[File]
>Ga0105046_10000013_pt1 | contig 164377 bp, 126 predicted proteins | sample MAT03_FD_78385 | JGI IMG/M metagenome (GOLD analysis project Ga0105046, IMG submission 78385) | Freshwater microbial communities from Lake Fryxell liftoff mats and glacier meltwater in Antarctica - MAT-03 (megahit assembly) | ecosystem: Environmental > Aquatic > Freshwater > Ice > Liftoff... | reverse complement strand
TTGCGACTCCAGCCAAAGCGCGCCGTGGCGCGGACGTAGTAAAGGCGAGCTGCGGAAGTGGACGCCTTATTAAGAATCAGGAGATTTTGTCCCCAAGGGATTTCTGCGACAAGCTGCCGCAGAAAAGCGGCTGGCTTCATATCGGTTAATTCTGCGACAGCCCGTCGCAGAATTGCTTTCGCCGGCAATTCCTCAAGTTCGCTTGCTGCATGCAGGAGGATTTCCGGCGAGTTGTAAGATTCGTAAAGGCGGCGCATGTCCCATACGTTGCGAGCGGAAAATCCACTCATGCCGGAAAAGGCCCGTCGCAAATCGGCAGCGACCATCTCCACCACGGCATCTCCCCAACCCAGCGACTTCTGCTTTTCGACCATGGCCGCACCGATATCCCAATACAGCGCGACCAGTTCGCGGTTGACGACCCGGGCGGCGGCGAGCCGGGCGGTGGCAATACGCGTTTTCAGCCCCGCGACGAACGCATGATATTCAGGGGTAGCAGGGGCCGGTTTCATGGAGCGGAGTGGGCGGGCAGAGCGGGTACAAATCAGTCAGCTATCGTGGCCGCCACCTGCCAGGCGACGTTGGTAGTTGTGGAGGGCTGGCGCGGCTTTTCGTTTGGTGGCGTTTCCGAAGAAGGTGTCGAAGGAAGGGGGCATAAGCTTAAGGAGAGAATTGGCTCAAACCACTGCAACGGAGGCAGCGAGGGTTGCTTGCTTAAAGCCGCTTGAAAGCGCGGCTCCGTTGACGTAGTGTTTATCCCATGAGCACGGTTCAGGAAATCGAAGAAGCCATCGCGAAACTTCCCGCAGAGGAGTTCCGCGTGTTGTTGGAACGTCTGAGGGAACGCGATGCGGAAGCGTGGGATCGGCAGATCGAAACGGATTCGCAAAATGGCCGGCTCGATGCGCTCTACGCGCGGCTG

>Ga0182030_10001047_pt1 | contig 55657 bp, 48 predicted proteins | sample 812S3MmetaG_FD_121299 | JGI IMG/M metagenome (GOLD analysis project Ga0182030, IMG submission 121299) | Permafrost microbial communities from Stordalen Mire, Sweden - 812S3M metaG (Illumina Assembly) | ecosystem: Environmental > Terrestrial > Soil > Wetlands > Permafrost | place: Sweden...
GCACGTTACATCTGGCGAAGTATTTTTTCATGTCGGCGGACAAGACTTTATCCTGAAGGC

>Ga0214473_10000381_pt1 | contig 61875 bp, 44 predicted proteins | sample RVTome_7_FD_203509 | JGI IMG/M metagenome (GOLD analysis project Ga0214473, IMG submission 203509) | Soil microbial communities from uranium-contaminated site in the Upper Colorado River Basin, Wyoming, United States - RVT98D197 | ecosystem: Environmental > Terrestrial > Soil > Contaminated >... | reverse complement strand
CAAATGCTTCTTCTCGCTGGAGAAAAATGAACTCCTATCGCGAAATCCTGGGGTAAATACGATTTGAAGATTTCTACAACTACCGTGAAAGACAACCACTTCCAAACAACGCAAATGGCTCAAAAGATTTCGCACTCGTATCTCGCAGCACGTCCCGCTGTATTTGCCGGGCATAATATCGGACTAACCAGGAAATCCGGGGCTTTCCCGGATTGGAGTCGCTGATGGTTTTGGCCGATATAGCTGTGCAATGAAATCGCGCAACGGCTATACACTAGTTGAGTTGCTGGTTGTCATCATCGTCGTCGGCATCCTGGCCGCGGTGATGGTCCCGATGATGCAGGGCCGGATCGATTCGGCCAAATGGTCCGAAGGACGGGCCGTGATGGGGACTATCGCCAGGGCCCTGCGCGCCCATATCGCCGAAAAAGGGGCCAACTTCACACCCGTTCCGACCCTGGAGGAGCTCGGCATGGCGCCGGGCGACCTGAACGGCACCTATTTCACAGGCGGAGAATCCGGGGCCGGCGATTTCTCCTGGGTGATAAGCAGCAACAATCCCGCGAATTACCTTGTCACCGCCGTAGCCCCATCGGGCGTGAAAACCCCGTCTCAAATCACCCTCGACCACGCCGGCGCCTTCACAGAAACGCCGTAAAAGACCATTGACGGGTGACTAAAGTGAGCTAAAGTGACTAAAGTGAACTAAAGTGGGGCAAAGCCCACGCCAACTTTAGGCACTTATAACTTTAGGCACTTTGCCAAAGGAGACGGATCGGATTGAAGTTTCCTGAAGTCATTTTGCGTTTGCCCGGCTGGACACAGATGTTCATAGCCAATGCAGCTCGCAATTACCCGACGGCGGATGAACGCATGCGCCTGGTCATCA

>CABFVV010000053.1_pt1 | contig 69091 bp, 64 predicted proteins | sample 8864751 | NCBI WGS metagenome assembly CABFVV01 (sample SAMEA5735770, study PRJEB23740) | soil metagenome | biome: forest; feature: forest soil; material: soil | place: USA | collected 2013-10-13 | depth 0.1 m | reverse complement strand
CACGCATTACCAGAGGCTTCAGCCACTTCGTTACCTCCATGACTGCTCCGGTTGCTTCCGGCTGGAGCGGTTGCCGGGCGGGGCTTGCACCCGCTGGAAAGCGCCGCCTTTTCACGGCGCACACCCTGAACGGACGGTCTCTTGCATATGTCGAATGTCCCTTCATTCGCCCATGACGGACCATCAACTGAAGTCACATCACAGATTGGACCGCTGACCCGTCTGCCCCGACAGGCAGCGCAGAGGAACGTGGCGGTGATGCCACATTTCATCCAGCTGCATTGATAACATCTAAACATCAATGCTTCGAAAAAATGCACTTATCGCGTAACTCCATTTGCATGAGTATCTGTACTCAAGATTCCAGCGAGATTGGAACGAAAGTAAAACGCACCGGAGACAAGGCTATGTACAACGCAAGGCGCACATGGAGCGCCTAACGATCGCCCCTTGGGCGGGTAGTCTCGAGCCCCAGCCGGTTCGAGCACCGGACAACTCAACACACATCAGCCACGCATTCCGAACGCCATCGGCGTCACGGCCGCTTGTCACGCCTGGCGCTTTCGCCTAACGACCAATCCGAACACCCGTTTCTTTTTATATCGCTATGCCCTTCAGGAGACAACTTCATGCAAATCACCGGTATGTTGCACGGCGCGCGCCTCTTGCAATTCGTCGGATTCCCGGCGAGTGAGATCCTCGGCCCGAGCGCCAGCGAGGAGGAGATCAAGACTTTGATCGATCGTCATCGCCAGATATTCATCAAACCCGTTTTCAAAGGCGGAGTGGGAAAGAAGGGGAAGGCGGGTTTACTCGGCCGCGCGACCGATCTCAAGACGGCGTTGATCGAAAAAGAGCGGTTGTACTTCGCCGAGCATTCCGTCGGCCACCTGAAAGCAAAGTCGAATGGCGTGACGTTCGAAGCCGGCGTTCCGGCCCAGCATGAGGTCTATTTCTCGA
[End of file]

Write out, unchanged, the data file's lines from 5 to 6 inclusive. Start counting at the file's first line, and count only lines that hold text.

>Ga0214473_10000381_pt1 | contig 61875 bp, 44 predicted proteins | sample RVTome_7_FD_203509 | JGI IMG/M metagenome (GOLD analysis project Ga0214473, IMG submission 203509) | Soil microbial communities from uranium-contaminated site in the Upper Colorado River Basin, Wyoming, United States - RVT98D197 | ecosystem: Environmental > Terrestrial > Soil > Contaminated >... | reverse complement strand
CAAATGCTTCTTCTCGCTGGAGAAAAATGAACTCCTATCGCGAAATCCTGGGGTAAATACGATTTGAAGATTTCTACAACTACCGTGAAAGACAACCACTTCCAAACAACGCAAATGGCTCAAAAGATTTCGCACTCGTATCTCGCAGCACGTCCCGCTGTATTTGCCGGGCATAATATCGGACTAACCAGGAAATCCGGGGCTTTCCCGGATTGGAGTCGCTGATGGTTTTGGCCGATATAGCTGTGCAATGAAATCGCGCAACGGCTATACACTAGTTGAGTTGCTGGTTGTCATCATCGTCGTCGGCATCCTGGCCGCGGTGATGGTCCCGATGATGCAGGGCCGGATCGATTCGGCCAAATGGTCCGAAGGACGGGCCGTGATGGGGACTATCGCCAGGGCCCTGCGCGCCCATATCGCCGAAAAAGGGGCCAACTTCACACCCGTTCCGACCCTGGAGGAGCTCGGCATGGCGCCGGGCGACCTGAACGGCACCTATTTCACAGGCGGAGAATCCGGGGCCGGCGATTTCTCCTGGGTGATAAGCAGCAACAATCCCGCGAATTACCTTGTCACCGCCGTAGCCCCATCGGGCGTGAAAACCCCGTCTCAAATCACCCTCGACCACGCCGGCGCCTTCACAGAAACGCCGTAAAAGACCATTGACGGGTGACTAAAGTGAGCTAAAGTGACTAAAGTGAACTAAAGTGGGGCAAAGCCCACGCCAACTTTAGGCACTTATAACTTTAGGCACTTTGCCAAAGGAGACGGATCGGATTGAAGTTTCCTGAAGTCATTTTGCGTTTGCCCGGCTGGACACAGATGTTCATAGCCAATGCAGCTCGCAATTACCCGACGGCGGATGAACGCATGCGCCTGGTCATCA